The terrorist who attacked two mosques cited Donald Trump as a symbol of white identity, but the connection doesn’t begin or end with that fact. New Zealand’s Muslim refugees are, in large part, immigrants. And both the president and the terrorist see immigration as an “invasion.”
And like Trump, the terrorist saw that nonwhite immigration as invasion. Both Trump and the terrorist have called immigration “an invasion on a level never seen before in history.”
And that rhetoric is so much a part of his tool kit, Trump used the ‘invasion’ rhetoric just hours after the mosque attacks. He said that while signing his veto of the Senate’s attempt to block his emergency declaration.
“People hate the word ‘invasion,’ but that’s what it is,” the president said, according to pool reports.
The mass murderer's manifesto describes non-white immigration as an "invasion" at least 6 times https://t.co/iu4dZIYaTE
— Christopher Mathias (@letsgomathias) March 15, 2019
That veto, the use of that rhetoric, and explicitly denying that white nationalism is a threat in the wake of a terrible terrorist attack motivated by the same rhetoric shows the priorities of the president both explicitly and implicity.
To President Trump, white supremacists aren’t a threat, immigrants are. Those are both his words, and his actions.
Obviously, President Trump is not personally culpable for Christchurch. There are a lot of symbols this attacker used that call back to noted white supremacist movements in recent years and Trump is far from the only person in just the United States government to use the “invasion” rhetoric.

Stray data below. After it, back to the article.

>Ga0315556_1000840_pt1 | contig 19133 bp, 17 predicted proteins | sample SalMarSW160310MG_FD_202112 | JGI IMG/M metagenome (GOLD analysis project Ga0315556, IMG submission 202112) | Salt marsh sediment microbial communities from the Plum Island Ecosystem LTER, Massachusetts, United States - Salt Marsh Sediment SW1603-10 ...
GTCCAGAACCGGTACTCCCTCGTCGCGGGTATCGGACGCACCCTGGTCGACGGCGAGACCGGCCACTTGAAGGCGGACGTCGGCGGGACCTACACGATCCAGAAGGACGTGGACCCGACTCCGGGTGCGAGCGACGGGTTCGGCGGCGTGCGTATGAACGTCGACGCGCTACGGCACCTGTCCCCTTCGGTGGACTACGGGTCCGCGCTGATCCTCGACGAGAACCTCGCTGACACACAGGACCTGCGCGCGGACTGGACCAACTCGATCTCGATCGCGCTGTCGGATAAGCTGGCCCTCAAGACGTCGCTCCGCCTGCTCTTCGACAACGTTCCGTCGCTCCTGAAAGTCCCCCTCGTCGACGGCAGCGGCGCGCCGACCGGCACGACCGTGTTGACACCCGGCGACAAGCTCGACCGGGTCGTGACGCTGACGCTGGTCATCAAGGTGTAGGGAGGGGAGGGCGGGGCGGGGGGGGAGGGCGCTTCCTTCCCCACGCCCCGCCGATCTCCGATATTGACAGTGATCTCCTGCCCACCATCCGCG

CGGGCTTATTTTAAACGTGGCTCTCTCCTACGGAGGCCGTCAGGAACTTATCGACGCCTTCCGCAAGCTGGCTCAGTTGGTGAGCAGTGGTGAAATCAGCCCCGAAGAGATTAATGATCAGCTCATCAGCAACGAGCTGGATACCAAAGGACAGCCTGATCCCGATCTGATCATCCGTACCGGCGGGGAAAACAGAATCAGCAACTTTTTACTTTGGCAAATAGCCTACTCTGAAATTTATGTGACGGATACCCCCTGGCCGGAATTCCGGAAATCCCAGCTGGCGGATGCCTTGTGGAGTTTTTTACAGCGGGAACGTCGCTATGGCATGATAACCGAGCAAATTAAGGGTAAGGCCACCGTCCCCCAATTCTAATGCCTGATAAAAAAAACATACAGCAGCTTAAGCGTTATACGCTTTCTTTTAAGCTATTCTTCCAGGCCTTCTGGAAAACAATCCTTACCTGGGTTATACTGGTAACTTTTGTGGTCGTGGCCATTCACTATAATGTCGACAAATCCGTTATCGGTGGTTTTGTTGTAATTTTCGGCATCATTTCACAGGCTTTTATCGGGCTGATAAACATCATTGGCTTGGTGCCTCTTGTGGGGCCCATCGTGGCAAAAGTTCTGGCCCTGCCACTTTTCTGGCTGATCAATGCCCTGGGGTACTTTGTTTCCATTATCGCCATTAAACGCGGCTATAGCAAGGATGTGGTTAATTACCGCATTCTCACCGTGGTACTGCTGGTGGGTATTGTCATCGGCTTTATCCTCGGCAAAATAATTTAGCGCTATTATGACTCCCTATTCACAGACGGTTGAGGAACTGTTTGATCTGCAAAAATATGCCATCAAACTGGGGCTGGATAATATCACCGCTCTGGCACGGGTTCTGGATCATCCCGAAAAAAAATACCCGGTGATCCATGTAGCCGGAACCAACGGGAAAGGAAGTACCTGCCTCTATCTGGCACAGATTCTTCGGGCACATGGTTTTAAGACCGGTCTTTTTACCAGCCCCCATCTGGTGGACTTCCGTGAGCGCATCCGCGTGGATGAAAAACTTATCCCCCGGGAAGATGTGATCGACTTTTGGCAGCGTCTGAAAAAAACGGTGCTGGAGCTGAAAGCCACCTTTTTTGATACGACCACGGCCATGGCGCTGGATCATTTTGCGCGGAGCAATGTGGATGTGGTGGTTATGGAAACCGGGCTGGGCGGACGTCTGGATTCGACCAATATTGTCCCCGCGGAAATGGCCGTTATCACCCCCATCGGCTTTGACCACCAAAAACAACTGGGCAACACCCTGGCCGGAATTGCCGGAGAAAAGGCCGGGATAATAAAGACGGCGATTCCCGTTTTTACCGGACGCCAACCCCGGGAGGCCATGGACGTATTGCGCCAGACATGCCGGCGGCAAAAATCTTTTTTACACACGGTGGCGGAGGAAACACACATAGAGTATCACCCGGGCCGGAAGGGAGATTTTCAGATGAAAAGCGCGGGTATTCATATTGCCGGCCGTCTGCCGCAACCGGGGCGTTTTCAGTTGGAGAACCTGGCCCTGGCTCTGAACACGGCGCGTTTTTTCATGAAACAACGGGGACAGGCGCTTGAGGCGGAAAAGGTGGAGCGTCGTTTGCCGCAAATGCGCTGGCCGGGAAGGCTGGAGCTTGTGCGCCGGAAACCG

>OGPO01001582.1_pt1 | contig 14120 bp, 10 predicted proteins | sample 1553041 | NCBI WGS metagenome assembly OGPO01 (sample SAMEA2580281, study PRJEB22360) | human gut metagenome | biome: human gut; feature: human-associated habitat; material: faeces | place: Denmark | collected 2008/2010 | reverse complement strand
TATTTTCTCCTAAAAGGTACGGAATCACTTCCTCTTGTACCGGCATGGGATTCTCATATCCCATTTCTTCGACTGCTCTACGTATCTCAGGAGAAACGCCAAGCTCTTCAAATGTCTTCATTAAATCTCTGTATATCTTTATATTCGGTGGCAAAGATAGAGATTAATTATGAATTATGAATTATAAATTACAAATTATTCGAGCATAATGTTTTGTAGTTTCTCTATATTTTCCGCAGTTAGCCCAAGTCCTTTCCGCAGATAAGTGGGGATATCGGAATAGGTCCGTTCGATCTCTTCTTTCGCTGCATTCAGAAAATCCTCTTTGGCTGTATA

The president has never called for these murders — neither of Muslims in Christchurch nor of Jews in Pittsburgh — and that is an important fact to remember. He is not, for instance, acting like fellow radical right-wing provocateur Gavin McInnes. His rhetoric mirrors that used by violent actors and his priority is not the opposition of that violence, but he personally has not acted in a violent manner toward these communities.
Where the president has definite culpability is in future white nationalist actions, as even in the light of the Christchurch attack the President said he doesn’t see white nationalism as a rising global threat, which it clearly is. In the United States alone, far-right extremism made up almost all domestic terrorism in 2018.
“It’s outrageous to even make that connection between this deranged individual that committed this evil crime to the president who has repeatedly condemned bigotry, racism and made it very clear that this is a terrorist attack,” White House director of strategic communication Mercedes Schlapp told reporters. “We are there to support and stand with the people of New Zealand.”
What struck me Friday was how much the New Zealand shooter's manifesto sounds like arguments against immigration that I hear in the House, particularly from two Members of Congress.
— Matt Fuller (@MEPFuller) March 15, 2019
But that strikes a dissonance with the president’s own words, from his Birther conspiracy advocacy to his Muslim ban, the Islamic world has never had the support of Donald Trump. And that history has struck a chord with followers.
“We have a problem in this country; it’s called Muslims. We know our current president is one,” a Trump supporter asked at a rally in 2015. “When can we get rid of them?”
The weight of any single thought expressed by the attacker who name-dropped a YouTuber seemingly at random during his act of terror should be taken with a reasonable grain of salt, but the way invasion rhetoric has been so central to white nationalism makes its coming from the president in the wake of Christchurch impossible to ignore.
“The President of the United States obviously happened to, today, talk about his wall and in a very, very eerie and unfortunately word echo used the exact same word to talk about brown people,” said CNN’s Erin Bennett.
That echo has consequences, when in the largest echo chamber in the world.
Katelyn Kivel is a contributing editor and senior legal reporter for Grit Post in Kalamazoo, Michigan. Follow her on Twitter @KatelynKivel.